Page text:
Mark Parker: We have a lot of confidence around our ability to leverage and scale best practices around the world, but then also, at the other end, to tailor our product and marketing as needed, even down to the city level. So it’s that combination, I think, that is really a part of NIKE’s strength and our potential.
Michael Binetti – Analyst, UBS
Don, if I could ask you one follow-up. You’ve been seeing nice — you guys have really obviously been focused on pricing and we see the numbers go by with your new disclosure how much that’s adding to the gross margins quarter to quarter. Could you talk about the pricing strategy a little bit there, and what I find to be counterintuitive is how you guys are getting such a nice benefit from pricing while a lot of other categories in the US in particular are seeing pricing pressure. How do you think about policing that to make sure you’re protecting from overheating down the road as you think about your higher-level pricing strategy?
Trevor Edwards: Well a couple of things there. I think one of the things that we, I think, did a number of years ago is we really embedded pricing into the way that we do the business every single day. So we’re working on pricing at a style by style level and a market by market level, and making sure that ultimately we deliver the value to the consumer.
At the same time, we do believe the power of our brand, and our ability to bring more innovation to the market, is really helping to drive a premium position. And we’ve seen it really in every market around the world where the consumer is definitely trending towards premium products. Well made with great innovation is certainly resonating with the consumers.
But again, we do stay very mindful of the market situations in every market to make sure that we remain competitive and attack it at all different price points.
Mark Parker: And I’d add one other thing too. In our organization, the people who are really on the front lines from a pricing and a consumer value standpoint are the merchants. So this is a set of decisions that the people who are at the marketplace are really driving that strategy.
Operator: The next question comes from Eric Tracy with Janney Capital Markets.
Eric Tracy – Analyst, Janney Capital Markets
Mark, if I could follow up on the commentary on the manufacturing revolution. Completely agree with it being potentially game changing. And I think this was kind of the first time we heard the potential that that could be sooner rather than kind of a long term opportunity. Could you just speak to, again, specifically beyond Flyknit, is it 3D printing, is it other disruptive technologies that are in play? Again, the timing of when you might be able to scale that and what that level of penetration might look like?
Mark Parker: Yeah, I’m not going to go into great detail here and now, but I will say that these breakthroughs really come in the shorter term, the midterm, and the long term. You know, we’ve got a steady flow of innovations beyond Flyknit to speed up our manufacturing, to make the whole process of manufacturing more efficient, more sustainable, and offset some of those higher input costs.
Specifically, 3D printing, that has a tremendous opportunity for us. That’s a bit on the longer road side of things. But we intend to be on the forefront of that potential. And there’s other things that I don’t want to get into at this point, that will start to make a more meaningful impact over the next one to three years.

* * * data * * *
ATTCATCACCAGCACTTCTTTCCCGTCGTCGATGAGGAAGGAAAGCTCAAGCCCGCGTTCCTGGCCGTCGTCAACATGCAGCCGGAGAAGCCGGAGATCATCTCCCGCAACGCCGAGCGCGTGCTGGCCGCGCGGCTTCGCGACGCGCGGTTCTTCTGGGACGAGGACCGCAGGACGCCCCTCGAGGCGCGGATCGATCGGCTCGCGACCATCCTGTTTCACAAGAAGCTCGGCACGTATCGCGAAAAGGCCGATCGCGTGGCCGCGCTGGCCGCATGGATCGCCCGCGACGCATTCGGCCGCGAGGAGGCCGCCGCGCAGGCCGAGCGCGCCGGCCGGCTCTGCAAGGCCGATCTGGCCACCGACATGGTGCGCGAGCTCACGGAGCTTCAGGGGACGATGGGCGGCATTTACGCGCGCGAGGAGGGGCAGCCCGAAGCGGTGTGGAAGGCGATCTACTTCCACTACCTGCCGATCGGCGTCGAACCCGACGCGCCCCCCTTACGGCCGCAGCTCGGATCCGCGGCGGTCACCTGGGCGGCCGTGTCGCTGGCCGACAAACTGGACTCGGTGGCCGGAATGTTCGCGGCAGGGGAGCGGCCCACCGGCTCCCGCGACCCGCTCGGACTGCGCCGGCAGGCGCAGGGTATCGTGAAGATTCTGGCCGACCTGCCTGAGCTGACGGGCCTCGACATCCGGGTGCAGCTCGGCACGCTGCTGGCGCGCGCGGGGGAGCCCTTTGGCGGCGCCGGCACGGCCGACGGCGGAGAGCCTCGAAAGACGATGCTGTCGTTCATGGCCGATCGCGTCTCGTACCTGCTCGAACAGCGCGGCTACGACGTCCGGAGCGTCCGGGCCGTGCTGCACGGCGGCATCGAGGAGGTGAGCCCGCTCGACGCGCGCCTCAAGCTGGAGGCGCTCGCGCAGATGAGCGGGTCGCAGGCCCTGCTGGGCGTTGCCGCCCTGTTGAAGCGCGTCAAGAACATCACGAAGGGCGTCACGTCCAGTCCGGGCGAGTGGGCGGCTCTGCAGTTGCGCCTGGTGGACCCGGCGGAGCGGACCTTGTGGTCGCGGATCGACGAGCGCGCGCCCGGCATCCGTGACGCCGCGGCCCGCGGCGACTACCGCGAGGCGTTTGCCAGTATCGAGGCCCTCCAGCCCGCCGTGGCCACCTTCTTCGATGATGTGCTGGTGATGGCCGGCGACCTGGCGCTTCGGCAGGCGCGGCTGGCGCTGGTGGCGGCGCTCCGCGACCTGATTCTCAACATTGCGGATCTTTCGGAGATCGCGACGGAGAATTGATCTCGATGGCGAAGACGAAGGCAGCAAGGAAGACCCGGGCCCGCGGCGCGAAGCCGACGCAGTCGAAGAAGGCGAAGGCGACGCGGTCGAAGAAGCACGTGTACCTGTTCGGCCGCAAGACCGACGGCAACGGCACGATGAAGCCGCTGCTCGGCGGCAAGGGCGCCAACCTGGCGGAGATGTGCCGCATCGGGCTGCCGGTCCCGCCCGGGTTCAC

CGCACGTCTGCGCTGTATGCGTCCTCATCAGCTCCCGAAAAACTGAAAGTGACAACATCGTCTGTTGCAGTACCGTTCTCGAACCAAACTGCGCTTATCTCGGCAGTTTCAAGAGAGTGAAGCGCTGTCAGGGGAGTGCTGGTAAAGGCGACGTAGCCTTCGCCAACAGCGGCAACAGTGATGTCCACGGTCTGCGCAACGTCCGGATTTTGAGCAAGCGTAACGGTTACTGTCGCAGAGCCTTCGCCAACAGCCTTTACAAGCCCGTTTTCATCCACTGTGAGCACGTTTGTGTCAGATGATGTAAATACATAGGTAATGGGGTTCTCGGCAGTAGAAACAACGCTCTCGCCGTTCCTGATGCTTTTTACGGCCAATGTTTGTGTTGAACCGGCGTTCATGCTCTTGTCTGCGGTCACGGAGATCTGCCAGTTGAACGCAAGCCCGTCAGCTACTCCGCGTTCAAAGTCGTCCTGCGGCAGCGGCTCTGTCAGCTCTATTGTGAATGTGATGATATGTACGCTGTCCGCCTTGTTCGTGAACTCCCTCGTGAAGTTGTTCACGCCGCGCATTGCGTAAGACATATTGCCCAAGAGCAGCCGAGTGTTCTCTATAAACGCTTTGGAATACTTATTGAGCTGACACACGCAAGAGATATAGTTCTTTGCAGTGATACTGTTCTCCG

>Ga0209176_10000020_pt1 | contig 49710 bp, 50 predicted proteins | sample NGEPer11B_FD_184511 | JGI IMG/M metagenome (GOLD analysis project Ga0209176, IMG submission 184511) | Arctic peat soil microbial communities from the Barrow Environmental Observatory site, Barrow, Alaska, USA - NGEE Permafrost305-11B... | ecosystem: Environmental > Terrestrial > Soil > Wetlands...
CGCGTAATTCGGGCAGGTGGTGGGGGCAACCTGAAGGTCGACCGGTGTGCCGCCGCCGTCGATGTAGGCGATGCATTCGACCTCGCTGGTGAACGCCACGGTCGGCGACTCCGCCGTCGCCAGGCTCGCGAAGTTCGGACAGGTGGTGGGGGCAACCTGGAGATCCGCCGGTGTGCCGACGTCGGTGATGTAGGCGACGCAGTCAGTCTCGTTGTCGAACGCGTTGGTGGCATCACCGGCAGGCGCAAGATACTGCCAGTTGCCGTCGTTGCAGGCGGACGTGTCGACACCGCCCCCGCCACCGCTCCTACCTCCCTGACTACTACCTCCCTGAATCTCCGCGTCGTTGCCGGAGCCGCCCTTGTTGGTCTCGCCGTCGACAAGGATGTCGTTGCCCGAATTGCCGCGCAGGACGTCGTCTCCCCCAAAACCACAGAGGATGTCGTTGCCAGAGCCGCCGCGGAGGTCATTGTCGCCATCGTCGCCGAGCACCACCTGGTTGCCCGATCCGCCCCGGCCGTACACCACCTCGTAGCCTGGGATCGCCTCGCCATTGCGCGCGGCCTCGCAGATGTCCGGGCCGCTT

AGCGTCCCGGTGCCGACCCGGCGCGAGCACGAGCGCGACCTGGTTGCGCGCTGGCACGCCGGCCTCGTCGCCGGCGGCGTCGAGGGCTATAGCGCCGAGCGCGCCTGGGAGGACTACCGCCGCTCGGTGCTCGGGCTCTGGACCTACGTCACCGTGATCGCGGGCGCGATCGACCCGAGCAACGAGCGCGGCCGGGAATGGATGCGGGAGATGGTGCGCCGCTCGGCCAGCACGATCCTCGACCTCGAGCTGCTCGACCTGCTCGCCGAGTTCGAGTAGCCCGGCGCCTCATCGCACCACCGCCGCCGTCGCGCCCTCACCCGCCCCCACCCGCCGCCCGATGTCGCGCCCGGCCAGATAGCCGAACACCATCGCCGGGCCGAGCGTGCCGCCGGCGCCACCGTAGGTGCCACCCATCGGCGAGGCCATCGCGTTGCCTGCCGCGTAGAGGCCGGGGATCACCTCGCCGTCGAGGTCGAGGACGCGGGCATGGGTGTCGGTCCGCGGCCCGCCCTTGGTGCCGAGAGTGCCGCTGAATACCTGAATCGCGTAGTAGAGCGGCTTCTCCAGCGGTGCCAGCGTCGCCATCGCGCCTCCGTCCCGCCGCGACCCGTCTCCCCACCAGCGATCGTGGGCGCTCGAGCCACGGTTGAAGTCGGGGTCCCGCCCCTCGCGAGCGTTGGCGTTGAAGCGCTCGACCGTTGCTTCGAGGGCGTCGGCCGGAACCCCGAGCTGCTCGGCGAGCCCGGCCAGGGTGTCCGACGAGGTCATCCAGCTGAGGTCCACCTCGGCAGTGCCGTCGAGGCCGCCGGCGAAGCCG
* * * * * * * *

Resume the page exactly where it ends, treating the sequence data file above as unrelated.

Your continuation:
Eric Tracy – Analyst, Janney Capital Markets
And then maybe if I could switch gears. As we think about heading into the Brazil Olympics, clearly a little bit of a macro downtick there as well as just some of the distribution issues across the LATAM region. How do we think about managing the emerging market business into that? Do you double down from an investment in sort of demand creation standpoint? Do you manage back on that? Again, it’s much bigger in terms of showcasing the NIKE brand on a global level, but anything kind of region specific we should think about into that event?
Trevor Edwards: I’d say first that the brand is very strong in Brazil. It’s very strong in Latin America. And in fact, the World Cup obviously was a great example of — it was a tremendous success for us. I think what we’re doing it, what you’re seeing around Latin America right now is certainly some macroeconomic headwinds that we’re working through. And what we’re essentially trying to do is make sure that we’re taking prudent steps to proactively manage the flow of product into the marketplace. To make sure that the market can actually remain healthy for both us as well as for our retail partners. And that’s really what we’re doing. So it’s more about making sure that we balance it.
For the long term, we are tremendously enthusiastic about the opportunity that lies in the Brazilian market and in Latin America. Very high sports markets. Consumers have a very good passion for the brand and certainly passion for sport. So we really are very bullish about that market long term.
Kelley Hall: Operator, we have time for one more question.
Operator: The next question comes from David Weiner with Deutsche Bank.
David Weiner – Analyst, Deutsche Bank
I wanted to ask about the North American running business. I think you gave some color on some of the footwear and apparel SKUs, products that did well. But I was wondering if you could dig a little bit deeper into the consumer and kind of what are they looking for in product, and if that’s changing at all as we go into the holidays. And then also, I’m not sure if you gave a performance number for how North American run did, but if you could, that would be great.